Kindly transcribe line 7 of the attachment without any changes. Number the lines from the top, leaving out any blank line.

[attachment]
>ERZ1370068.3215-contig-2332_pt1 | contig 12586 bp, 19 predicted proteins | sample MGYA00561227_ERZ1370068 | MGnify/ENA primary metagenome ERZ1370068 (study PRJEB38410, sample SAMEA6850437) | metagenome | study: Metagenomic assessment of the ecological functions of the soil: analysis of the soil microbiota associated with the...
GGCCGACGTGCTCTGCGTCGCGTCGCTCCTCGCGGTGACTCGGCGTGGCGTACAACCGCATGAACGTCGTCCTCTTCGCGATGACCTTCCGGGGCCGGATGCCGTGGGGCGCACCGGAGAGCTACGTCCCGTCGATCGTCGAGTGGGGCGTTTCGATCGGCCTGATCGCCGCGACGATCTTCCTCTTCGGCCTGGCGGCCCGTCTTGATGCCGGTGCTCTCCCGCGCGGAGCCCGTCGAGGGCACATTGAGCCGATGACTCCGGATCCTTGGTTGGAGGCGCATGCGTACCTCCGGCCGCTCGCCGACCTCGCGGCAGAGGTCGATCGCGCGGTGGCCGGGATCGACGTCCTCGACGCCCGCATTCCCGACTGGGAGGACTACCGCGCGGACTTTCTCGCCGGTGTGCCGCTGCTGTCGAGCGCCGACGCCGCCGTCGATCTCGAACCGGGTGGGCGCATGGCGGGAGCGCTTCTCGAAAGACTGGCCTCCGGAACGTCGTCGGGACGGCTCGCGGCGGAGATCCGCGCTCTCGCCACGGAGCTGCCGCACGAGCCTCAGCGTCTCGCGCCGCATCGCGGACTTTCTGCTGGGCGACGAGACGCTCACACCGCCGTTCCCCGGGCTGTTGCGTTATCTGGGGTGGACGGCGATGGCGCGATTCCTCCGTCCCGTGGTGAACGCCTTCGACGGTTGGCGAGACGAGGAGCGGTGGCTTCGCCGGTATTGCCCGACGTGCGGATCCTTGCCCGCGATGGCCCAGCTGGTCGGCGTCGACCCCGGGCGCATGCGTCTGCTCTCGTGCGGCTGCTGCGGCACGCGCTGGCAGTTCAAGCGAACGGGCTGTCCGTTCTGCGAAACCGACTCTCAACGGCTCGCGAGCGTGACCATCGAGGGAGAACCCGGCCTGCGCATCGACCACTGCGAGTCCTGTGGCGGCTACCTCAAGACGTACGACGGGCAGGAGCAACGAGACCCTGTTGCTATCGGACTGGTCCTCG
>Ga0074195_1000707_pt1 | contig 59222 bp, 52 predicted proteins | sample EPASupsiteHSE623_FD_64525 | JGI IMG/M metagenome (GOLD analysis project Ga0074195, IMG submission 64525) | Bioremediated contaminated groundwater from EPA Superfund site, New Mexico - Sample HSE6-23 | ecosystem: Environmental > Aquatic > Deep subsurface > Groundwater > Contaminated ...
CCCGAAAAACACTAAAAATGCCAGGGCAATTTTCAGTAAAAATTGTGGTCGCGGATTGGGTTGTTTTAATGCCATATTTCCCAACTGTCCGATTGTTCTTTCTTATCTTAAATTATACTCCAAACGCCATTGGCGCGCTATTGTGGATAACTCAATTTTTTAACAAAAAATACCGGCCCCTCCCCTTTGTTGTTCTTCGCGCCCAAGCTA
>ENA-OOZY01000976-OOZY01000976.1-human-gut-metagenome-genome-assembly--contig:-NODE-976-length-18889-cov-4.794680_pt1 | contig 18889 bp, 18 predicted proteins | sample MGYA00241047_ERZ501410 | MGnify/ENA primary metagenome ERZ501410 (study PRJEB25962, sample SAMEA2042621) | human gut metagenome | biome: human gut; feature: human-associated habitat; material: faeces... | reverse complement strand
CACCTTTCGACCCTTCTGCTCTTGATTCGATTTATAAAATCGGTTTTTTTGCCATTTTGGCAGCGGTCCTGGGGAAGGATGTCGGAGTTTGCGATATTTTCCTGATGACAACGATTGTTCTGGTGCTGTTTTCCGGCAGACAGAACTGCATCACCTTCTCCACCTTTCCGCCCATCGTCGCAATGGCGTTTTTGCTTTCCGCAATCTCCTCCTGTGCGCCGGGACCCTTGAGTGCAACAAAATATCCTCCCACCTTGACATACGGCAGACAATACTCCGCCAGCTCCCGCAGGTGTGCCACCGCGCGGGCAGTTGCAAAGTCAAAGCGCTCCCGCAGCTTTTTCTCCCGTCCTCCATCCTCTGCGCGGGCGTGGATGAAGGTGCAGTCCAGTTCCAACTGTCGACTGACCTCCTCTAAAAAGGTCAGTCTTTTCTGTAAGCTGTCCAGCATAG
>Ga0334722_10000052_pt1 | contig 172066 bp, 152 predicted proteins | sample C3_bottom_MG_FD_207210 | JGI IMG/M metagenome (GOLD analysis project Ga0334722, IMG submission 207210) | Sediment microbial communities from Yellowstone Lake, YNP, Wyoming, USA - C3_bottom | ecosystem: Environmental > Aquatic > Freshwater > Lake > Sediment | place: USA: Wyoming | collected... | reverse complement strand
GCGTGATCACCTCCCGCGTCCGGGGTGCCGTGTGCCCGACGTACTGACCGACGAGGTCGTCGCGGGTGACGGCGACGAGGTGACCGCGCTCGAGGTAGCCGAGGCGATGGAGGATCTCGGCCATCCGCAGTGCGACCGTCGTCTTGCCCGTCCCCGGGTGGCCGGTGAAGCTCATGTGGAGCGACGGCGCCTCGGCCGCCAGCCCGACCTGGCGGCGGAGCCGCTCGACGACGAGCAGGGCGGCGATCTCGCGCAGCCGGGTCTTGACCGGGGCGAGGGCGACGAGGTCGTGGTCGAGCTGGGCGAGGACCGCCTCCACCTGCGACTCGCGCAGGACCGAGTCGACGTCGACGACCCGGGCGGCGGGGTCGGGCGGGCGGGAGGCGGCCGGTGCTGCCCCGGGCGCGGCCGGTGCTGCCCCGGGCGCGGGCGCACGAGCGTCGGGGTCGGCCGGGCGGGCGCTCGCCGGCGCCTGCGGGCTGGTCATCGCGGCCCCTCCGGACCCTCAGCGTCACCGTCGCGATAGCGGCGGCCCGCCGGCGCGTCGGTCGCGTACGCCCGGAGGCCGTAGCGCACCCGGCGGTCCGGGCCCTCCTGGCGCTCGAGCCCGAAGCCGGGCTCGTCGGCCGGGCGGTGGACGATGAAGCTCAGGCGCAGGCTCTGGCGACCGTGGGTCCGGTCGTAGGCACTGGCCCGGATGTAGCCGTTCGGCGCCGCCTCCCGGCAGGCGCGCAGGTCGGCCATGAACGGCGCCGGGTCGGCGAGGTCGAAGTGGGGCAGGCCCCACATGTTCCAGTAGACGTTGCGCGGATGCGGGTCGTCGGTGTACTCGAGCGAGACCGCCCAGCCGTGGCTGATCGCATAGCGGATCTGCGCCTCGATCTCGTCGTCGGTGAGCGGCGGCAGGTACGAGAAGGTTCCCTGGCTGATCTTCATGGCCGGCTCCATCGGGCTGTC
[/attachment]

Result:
>Ga0334722_10000052_pt1 | contig 172066 bp, 152 predicted proteins | sample C3_bottom_MG_FD_207210 | JGI IMG/M metagenome (GOLD analysis project Ga0334722, IMG submission 207210) | Sediment microbial communities from Yellowstone Lake, YNP, Wyoming, USA - C3_bottom | ecosystem: Environmental > Aquatic > Freshwater > Lake > Sediment | place: USA: Wyoming | collected... | reverse complement strand